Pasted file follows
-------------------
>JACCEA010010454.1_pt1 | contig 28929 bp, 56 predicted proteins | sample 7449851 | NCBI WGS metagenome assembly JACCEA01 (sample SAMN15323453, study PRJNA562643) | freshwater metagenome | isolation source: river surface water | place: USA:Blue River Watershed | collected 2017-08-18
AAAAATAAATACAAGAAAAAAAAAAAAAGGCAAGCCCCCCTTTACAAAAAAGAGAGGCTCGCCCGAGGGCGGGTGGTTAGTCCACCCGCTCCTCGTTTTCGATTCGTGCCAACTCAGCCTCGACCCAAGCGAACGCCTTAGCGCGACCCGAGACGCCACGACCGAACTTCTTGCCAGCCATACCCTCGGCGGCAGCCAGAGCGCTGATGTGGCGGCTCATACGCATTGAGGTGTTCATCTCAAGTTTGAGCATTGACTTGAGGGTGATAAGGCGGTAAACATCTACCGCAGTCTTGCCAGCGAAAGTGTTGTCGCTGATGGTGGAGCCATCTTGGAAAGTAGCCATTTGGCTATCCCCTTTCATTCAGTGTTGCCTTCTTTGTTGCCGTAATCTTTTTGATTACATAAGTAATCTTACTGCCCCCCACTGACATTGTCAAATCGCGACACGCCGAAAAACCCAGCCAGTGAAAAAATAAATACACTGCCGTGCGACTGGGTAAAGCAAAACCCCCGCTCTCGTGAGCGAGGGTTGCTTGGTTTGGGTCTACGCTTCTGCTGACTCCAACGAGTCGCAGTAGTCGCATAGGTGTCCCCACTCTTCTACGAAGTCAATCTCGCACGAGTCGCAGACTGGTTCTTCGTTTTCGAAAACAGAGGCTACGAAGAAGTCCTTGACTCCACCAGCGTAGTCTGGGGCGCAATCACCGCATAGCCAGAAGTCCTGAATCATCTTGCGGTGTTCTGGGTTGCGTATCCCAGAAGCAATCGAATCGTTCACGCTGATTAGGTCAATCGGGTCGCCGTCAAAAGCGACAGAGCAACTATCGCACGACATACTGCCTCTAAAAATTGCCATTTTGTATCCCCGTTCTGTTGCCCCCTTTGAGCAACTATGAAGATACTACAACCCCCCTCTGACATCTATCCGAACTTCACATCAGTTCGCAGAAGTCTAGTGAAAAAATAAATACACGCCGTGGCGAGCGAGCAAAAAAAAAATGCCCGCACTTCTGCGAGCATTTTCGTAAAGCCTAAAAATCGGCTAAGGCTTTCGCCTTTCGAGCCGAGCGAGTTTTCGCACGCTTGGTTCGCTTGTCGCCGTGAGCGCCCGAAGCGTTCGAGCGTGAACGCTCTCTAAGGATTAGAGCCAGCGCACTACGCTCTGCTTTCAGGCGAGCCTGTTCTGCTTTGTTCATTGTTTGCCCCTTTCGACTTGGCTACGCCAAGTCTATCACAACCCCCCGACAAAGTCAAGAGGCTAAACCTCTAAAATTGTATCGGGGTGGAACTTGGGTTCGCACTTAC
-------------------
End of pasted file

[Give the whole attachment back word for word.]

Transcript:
>JACCEA010010454.1_pt1 | contig 28929 bp, 56 predicted proteins | sample 7449851 | NCBI WGS metagenome assembly JACCEA01 (sample SAMN15323453, study PRJNA562643) | freshwater metagenome | isolation source: river surface water | place: USA:Blue River Watershed | collected 2017-08-18
AAAAATAAATACAAGAAAAAAAAAAAAAGGCAAGCCCCCCTTTACAAAAAAGAGAGGCTCGCCCGAGGGCGGGTGGTTAGTCCACCCGCTCCTCGTTTTCGATTCGTGCCAACTCAGCCTCGACCCAAGCGAACGCCTTAGCGCGACCCGAGACGCCACGACCGAACTTCTTGCCAGCCATACCCTCGGCGGCAGCCAGAGCGCTGATGTGGCGGCTCATACGCATTGAGGTGTTCATCTCAAGTTTGAGCATTGACTTGAGGGTGATAAGGCGGTAAACATCTACCGCAGTCTTGCCAGCGAAAGTGTTGTCGCTGATGGTGGAGCCATCTTGGAAAGTAGCCATTTGGCTATCCCCTTTCATTCAGTGTTGCCTTCTTTGTTGCCGTAATCTTTTTGATTACATAAGTAATCTTACTGCCCCCCACTGACATTGTCAAATCGCGACACGCCGAAAAACCCAGCCAGTGAAAAAATAAATACACTGCCGTGCGACTGGGTAAAGCAAAACCCCCGCTCTCGTGAGCGAGGGTTGCTTGGTTTGGGTCTACGCTTCTGCTGACTCCAACGAGTCGCAGTAGTCGCATAGGTGTCCCCACTCTTCTACGAAGTCAATCTCGCACGAGTCGCAGACTGGTTCTTCGTTTTCGAAAACAGAGGCTACGAAGAAGTCCTTGACTCCACCAGCGTAGTCTGGGGCGCAATCACCGCATAGCCAGAAGTCCTGAATCATCTTGCGGTGTTCTGGGTTGCGTATCCCAGAAGCAATCGAATCGTTCACGCTGATTAGGTCAATCGGGTCGCCGTCAAAAGCGACAGAGCAACTATCGCACGACATACTGCCTCTAAAAATTGCCATTTTGTATCCCCGTTCTGTTGCCCCCTTTGAGCAACTATGAAGATACTACAACCCCCCTCTGACATCTATCCGAACTTCACATCAGTTCGCAGAAGTCTAGTGAAAAAATAAATACACGCCGTGGCGAGCGAGCAAAAAAAAAATGCCCGCACTTCTGCGAGCATTTTCGTAAAGCCTAAAAATCGGCTAAGGCTTTCGCCTTTCGAGCCGAGCGAGTTTTCGCACGCTTGGTTCGCTTGTCGCCGTGAGCGCCCGAAGCGTTCGAGCGTGAACGCTCTCTAAGGATTAGAGCCAGCGCACTACGCTCTGCTTTCAGGCGAGCCTGTTCTGCTTTGTTCATTGTTTGCCCCTTTCGACTTGGCTACGCCAAGTCTATCACAACCCCCCGACAAAGTCAAGAGGCTAAACCTCTAAAATTGTATCGGGGTGGAACTTGGGTTCGCACTTAC